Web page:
Nairobi — The National Authority for Campaign against Alcohol and Drug Abuse (NACADA) has appointed Enoch Onchwari as acting Chief Executive Officer following the interdiction of William Okedi on Thursday over illicit brew deaths.
NACADA Chairman John Mututho said Onchwari will take charge at the agency which has been accused of laxity, following the deaths of more than 80 people who consumed toxic brew.
"We want to applaud the decision taken by the government yesterday (Thursday) in respect to the removal of the officers that were not fulfilling their duties including our CEO Mr Okedi."
"In that regard, I introduce our new acting CEO Enoch Onchwari. The government took action primarily because of poor or no response in working to avert this crisis," Mututho explained.
Speaking to journalists, Mututho accused the management under Okedi of failing to heed direction by the board to have all alcoholic drinks in the market tested to ascertain whether they were fit for consumption.
He further announced that they have opened a crisis call centre in their offices where members of the public can report illicit brew dens and manufacturers. The authority also advised the members of the public to contact the centre through toll free number 1192 to report incidents.
"The board in October alerted the management that there is a likelihood of impending deaths or harm because of the presence of bad alcohol in the market."
"The whole thing has taken too long from the time when the board communicated to the management to the time that action was taken and unfortunately the deaths came before any action was taken."
"This is basically why there are changes in NACADA. Had this been done earlier they would have discovered that one of those killer brews, Sacramento, had a permit that expired in February 2013. The process of auditing the brands would have brought this to public notice," Mututho added.
Okedi and the Anti-Counterfeit Chief Executive Officer were on Thursday shown the door as the government cracked the whip on officers believed to have slept on the job leaving Kenyans to perish from consuming the illicit chemicals.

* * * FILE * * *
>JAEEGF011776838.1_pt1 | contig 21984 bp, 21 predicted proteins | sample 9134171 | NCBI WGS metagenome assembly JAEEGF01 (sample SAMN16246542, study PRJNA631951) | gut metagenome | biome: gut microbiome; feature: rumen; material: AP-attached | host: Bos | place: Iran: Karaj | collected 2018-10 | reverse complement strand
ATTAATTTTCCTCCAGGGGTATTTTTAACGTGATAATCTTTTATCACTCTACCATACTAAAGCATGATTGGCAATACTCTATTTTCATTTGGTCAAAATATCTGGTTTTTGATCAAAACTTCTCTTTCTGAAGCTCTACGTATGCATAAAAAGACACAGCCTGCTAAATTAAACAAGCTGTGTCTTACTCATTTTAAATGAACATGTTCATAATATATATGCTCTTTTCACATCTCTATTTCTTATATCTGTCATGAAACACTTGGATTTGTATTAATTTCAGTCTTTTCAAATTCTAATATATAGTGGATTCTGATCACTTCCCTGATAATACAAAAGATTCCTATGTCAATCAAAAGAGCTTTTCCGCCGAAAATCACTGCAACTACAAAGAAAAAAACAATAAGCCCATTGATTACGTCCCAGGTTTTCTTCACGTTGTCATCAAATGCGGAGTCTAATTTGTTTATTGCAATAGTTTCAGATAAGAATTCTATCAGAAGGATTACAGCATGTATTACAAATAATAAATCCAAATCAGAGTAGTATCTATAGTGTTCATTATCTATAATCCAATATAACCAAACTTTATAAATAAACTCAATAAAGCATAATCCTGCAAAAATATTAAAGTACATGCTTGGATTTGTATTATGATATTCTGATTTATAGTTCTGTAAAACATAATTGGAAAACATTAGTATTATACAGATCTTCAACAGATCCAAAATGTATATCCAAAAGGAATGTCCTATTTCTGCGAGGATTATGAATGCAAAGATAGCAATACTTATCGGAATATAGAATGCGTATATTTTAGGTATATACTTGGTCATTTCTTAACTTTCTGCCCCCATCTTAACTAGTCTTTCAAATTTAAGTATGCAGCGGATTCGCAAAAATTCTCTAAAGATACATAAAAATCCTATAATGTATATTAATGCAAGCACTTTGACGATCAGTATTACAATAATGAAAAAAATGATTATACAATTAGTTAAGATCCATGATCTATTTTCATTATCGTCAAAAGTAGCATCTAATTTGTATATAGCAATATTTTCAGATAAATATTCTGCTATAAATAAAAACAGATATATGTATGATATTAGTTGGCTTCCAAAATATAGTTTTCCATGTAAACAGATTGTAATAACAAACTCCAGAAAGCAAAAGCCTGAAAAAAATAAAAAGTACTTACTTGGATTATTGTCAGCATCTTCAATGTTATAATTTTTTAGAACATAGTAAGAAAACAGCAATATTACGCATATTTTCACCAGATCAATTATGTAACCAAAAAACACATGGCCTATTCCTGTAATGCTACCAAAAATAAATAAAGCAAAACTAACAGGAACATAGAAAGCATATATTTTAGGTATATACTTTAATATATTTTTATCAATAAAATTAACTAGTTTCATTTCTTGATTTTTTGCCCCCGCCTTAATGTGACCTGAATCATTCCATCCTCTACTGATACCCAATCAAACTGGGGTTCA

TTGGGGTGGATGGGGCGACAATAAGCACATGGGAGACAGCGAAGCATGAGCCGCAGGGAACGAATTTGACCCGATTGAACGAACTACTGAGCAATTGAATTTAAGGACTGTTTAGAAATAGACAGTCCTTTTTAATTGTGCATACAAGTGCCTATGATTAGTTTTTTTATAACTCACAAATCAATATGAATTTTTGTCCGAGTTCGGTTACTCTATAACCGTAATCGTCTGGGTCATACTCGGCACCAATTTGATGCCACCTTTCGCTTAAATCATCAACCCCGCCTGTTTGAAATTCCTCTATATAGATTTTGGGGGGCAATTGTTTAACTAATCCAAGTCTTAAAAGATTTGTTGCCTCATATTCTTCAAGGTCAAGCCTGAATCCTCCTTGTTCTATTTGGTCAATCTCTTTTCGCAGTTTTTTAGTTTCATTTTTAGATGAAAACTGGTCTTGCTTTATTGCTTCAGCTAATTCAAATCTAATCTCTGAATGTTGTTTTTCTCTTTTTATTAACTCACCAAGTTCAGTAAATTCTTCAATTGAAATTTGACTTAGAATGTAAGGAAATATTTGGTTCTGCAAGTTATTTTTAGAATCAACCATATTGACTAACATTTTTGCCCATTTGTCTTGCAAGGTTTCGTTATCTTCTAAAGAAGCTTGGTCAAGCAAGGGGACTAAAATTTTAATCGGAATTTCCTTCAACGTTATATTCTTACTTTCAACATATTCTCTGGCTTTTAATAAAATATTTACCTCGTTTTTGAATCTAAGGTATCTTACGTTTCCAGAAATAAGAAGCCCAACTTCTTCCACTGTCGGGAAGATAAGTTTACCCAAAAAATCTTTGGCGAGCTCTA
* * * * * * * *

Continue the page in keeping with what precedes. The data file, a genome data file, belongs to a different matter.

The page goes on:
The decision was announced by Interior Cabinet Secretary Joseph ole Lenku who said that at least 81 people in five counties across the country had died after consuming the toxic alcohol.
One hundred and seventy five others were receiving treatment in various hospitals.
"The government is deeply concerned at such unnecessary and unwarranted loss of life and takes an extremely dim view of those involved in manufacturing or facilitating the production of this drink of death," he stated.
"We have established that the illicit alcohol consumed in these incidents contained pure methanol, a substance that is usually not an ingredient in the manufacture of alcohol for human consumption. We have further established that other poisonous ingredients have been applied over the years in the preparation of these drinks of death."
Lenku also revealed that police were finalising investigations into the manufacture, sale and distribution of the killer brew, before taking suspects to court to face murder charges.
"The government will bring charges of murder against manufacturers and sellers of the killer brew," he affirmed.
Addressing journalists on Thursday, Lenku said that the government was taking the matter seriously, because the deaths could have been prevented were it not for laxity of government officials.